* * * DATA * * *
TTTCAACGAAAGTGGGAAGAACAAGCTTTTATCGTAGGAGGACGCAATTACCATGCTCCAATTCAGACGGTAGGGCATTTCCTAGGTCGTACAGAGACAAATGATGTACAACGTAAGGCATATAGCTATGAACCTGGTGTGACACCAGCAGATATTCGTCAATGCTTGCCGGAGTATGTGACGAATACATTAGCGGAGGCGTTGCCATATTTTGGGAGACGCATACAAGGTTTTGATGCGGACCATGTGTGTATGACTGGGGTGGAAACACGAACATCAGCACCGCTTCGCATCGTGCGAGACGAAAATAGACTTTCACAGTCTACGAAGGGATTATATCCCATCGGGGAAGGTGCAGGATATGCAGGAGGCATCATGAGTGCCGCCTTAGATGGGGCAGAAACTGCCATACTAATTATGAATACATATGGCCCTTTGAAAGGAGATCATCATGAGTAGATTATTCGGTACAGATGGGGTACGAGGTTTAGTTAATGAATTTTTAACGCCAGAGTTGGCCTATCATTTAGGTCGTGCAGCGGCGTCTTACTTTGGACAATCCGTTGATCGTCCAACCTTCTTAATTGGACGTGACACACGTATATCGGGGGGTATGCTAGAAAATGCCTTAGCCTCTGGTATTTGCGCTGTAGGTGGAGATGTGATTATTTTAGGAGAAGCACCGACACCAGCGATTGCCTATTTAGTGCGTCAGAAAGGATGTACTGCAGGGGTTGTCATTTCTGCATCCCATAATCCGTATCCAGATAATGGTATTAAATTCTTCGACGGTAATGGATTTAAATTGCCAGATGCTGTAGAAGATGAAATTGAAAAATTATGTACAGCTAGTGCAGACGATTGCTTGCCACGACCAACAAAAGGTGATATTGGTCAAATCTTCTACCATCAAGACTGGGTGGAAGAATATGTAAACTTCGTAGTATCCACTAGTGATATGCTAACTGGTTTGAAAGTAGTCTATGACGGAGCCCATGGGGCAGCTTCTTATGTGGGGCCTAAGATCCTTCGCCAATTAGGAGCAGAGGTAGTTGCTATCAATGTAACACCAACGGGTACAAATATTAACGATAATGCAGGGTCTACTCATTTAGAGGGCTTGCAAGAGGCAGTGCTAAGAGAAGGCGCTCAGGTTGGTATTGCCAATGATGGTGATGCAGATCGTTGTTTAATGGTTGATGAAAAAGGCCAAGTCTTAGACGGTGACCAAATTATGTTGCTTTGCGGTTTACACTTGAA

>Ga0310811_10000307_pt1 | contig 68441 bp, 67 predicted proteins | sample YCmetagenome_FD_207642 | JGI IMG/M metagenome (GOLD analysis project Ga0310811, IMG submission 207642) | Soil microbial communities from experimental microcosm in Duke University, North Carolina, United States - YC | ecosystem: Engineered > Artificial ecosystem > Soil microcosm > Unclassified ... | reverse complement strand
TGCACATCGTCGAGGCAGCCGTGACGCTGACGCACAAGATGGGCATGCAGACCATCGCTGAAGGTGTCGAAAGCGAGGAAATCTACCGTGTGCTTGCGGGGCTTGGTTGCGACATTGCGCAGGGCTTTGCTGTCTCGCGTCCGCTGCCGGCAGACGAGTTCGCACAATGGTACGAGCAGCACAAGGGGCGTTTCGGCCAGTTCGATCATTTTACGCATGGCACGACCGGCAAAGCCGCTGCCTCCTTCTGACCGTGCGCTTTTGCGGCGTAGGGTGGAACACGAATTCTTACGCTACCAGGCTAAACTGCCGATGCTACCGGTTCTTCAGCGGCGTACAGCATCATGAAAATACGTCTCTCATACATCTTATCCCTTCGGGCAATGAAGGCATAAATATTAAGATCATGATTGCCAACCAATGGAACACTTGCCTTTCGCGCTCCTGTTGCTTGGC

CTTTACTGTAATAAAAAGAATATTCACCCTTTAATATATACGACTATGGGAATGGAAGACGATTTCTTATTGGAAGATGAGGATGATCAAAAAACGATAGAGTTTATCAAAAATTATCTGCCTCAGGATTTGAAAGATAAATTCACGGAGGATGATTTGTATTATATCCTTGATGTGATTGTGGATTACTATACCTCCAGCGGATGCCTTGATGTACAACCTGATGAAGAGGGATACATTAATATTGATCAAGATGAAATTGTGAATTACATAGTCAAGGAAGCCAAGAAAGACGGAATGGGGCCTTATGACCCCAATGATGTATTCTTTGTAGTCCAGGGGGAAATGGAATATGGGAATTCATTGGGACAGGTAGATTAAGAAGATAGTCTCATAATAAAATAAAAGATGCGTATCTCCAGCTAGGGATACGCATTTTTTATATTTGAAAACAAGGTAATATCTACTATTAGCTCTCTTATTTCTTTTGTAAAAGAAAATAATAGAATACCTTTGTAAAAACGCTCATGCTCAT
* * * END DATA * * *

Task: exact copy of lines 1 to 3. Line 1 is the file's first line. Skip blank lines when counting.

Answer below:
TTTCAACGAAAGTGGGAAGAACAAGCTTTTATCGTAGGAGGACGCAATTACCATGCTCCAATTCAGACGGTAGGGCATTTCCTAGGTCGTACAGAGACAAATGATGTACAACGTAAGGCATATAGCTATGAACCTGGTGTGACACCAGCAGATATTCGTCAATGCTTGCCGGAGTATGTGACGAATACATTAGCGGAGGCGTTGCCATATTTTGGGAGACGCATACAAGGTTTTGATGCGGACCATGTGTGTATGACTGGGGTGGAAACACGAACATCAGCACCGCTTCGCATCGTGCGAGACGAAAATAGACTTTCACAGTCTACGAAGGGATTATATCCCATCGGGGAAGGTGCAGGATATGCAGGAGGCATCATGAGTGCCGCCTTAGATGGGGCAGAAACTGCCATACTAATTATGAATACATATGGCCCTTTGAAAGGAGATCATCATGAGTAGATTATTCGGTACAGATGGGGTACGAGGTTTAGTTAATGAATTTTTAACGCCAGAGTTGGCCTATCATTTAGGTCGTGCAGCGGCGTCTTACTTTGGACAATCCGTTGATCGTCCAACCTTCTTAATTGGACGTGACACACGTATATCGGGGGGTATGCTAGAAAATGCCTTAGCCTCTGGTATTTGCGCTGTAGGTGGAGATGTGATTATTTTAGGAGAAGCACCGACACCAGCGATTGCCTATTTAGTGCGTCAGAAAGGATGTACTGCAGGGGTTGTCATTTCTGCATCCCATAATCCGTATCCAGATAATGGTATTAAATTCTTCGACGGTAATGGATTTAAATTGCCAGATGCTGTAGAAGATGAAATTGAAAAATTATGTACAGCTAGTGCAGACGATTGCTTGCCACGACCAACAAAAGGTGATATTGGTCAAATCTTCTACCATCAAGACTGGGTGGAAGAATATGTAAACTTCGTAGTATCCACTAGTGATATGCTAACTGGTTTGAAAGTAGTCTATGACGGAGCCCATGGGGCAGCTTCTTATGTGGGGCCTAAGATCCTTCGCCAATTAGGAGCAGAGGTAGTTGCTATCAATGTAACACCAACGGGTACAAATATTAACGATAATGCAGGGTCTACTCATTTAGAGGGCTTGCAAGAGGCAGTGCTAAGAGAAGGCGCTCAGGTTGGTATTGCCAATGATGGTGATGCAGATCGTTGTTTAATGGTTGATGAAAAAGGCCAAGTCTTAGACGGTGACCAAATTATGTTGCTTTGCGGTTTACACTTGAA

>Ga0310811_10000307_pt1 | contig 68441 bp, 67 predicted proteins | sample YCmetagenome_FD_207642 | JGI IMG/M metagenome (GOLD analysis project Ga0310811, IMG submission 207642) | Soil microbial communities from experimental microcosm in Duke University, North Carolina, United States - YC | ecosystem: Engineered > Artificial ecosystem > Soil microcosm > Unclassified ... | reverse complement strand
TGCACATCGTCGAGGCAGCCGTGACGCTGACGCACAAGATGGGCATGCAGACCATCGCTGAAGGTGTCGAAAGCGAGGAAATCTACCGTGTGCTTGCGGGGCTTGGTTGCGACATTGCGCAGGGCTTTGCTGTCTCGCGTCCGCTGCCGGCAGACGAGTTCGCACAATGGTACGAGCAGCACAAGGGGCGTTTCGGCCAGTTCGATCATTTTACGCATGGCACGACCGGCAAAGCCGCTGCCTCCTTCTGACCGTGCGCTTTTGCGGCGTAGGGTGGAACACGAATTCTTACGCTACCAGGCTAAACTGCCGATGCTACCGGTTCTTCAGCGGCGTACAGCATCATGAAAATACGTCTCTCATACATCTTATCCCTTCGGGCAATGAAGGCATAAATATTAAGATCATGATTGCCAACCAATGGAACACTTGCCTTTCGCGCTCCTGTTGCTTGGC